|Everyone has duties to the community in which alone the free and full development of his personality is possible.In the exercise of his rights and freedoms, everyone shall be subject only to such limitations as are determined by law solely for the purpose of securing due recognition and respect for the rights and freedoms of others and of meeting the just requirements of morality, public order and the general welfare in a democratic society.These rights and freedoms may in no case be exercised contrary to the purposes and principles of the United Nations.|
Article 29 reminds us that the individual has not only rights but also duties (Paragraph 1), and that limitations on rights not only may (Paragraph 2) but also must (Paragraph 3) be drawn. None of these matters, however, is articulated in any detail. The proclamation of rights in previous articles of the UDHR is thus accompanied by three caveats.
Two of these ideas seem to be obvious and necessary: that the corollary of rights is duties, and that rights are not unlimited. Otherwise, no social balance and harmony would be possible.
However, since the UDHR does not list the duties of the individual, there is no such thing as fundamental or "human" duties in the same way there are rights. Any catalogue of duties to the community--as one finds in some constitutions--would therefore be to some extent arbitrary, or rather a matter of domestic law and politics.
It is worth noting that experience has shown the crucial importance of so-called limitations, sometimes described as restrictions, or even as forthright exceptions from rights. Although the terminology differs, the issue of permissible limitations sometimes overshadows the basic principle that a right is supposed to exist, both on the "domestic" or "national" and on the international level.
The third idea is less obvious. In fact, in the last paragraph it could seem that the parent organization somewhat self-righteously takes the opportunity to claim priority for its own purposes and principles. That the exercise of rights should yield to such considerations might appear doubtful if one thinks of similar statements in a national declaration in favor of the purposes and principles of the nation or its constitution. But it is obviously necessary to balance the exercise of rights with the interest of the world community which the United Nations claim to represent. Perhaps the UDHR on this point says either too much or very little.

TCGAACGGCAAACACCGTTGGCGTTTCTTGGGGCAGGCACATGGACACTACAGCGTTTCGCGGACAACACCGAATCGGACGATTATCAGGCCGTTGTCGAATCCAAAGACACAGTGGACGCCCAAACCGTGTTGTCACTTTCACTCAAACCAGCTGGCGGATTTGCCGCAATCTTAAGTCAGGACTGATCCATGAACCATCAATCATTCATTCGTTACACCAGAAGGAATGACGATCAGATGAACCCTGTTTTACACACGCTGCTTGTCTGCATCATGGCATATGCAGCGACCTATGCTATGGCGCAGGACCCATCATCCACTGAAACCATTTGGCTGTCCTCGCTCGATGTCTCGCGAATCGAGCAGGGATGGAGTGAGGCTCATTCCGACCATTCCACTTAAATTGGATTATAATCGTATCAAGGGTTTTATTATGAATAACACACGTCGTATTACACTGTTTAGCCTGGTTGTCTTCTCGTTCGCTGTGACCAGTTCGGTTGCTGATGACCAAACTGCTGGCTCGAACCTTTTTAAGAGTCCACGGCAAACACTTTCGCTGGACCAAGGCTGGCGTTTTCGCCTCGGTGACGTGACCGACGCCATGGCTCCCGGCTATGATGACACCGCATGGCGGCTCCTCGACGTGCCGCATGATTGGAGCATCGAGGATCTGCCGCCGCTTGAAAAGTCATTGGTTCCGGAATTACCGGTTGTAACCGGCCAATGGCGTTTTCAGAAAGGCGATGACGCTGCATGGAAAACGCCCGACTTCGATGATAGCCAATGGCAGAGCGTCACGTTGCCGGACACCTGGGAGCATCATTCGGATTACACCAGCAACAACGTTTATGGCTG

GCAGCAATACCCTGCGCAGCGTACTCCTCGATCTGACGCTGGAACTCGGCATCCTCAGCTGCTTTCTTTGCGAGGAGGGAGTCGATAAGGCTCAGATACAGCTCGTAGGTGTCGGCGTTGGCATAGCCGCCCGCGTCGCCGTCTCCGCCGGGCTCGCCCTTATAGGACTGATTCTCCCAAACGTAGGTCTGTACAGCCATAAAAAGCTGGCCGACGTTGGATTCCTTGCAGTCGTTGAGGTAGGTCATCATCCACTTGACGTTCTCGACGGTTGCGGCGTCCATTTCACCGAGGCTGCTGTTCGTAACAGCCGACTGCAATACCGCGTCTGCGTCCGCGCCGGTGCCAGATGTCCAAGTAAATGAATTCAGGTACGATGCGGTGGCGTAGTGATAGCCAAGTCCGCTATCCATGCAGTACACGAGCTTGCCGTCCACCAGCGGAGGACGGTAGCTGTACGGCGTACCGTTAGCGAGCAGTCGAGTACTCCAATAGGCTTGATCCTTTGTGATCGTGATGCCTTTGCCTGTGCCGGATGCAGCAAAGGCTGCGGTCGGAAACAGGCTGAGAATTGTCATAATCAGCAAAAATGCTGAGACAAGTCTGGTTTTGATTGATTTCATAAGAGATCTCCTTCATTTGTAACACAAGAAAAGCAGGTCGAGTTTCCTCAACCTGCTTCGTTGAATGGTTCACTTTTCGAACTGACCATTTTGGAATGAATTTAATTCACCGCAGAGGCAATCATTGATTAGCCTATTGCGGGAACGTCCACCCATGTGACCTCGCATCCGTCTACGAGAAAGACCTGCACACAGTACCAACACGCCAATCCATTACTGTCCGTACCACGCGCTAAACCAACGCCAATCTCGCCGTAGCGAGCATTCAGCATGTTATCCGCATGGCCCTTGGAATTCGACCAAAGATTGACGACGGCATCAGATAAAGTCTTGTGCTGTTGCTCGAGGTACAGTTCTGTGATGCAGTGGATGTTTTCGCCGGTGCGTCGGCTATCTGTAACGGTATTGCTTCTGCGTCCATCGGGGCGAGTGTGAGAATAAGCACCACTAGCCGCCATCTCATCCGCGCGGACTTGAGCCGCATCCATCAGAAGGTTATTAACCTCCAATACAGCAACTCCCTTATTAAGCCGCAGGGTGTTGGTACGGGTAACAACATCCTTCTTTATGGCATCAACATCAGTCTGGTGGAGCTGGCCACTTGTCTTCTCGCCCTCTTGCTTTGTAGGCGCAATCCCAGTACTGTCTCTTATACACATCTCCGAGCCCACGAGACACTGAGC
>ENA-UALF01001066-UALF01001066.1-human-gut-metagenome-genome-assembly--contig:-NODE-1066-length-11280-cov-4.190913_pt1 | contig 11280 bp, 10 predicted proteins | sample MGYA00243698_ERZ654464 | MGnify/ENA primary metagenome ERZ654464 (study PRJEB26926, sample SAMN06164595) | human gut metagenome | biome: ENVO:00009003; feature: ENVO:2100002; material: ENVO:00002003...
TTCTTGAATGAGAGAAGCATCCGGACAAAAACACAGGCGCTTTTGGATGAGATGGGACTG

Article 29 was previously part of a set of three (and then two) articles dealing with the communitarian dimension of rights possession. It has deep connections with the references to "human family" in the first recital and to "the spirit of brotherhood" in Article 1. Article 29 came to be located at the end of the Declaration instead of the beginning, which is where it was until very late in the drafting process. The third paragraph of this article overlaps with Article 30.1
1. Johannes Morsink, The Universal Declaration of Human Rights: Origins, Drafting, and Intent (1999) 336.
Adapted from Torkel Opsahl in Asbjorn Eide et al, Eds., The Universal Declaration of Human Rights: A Commentary (1992) 449.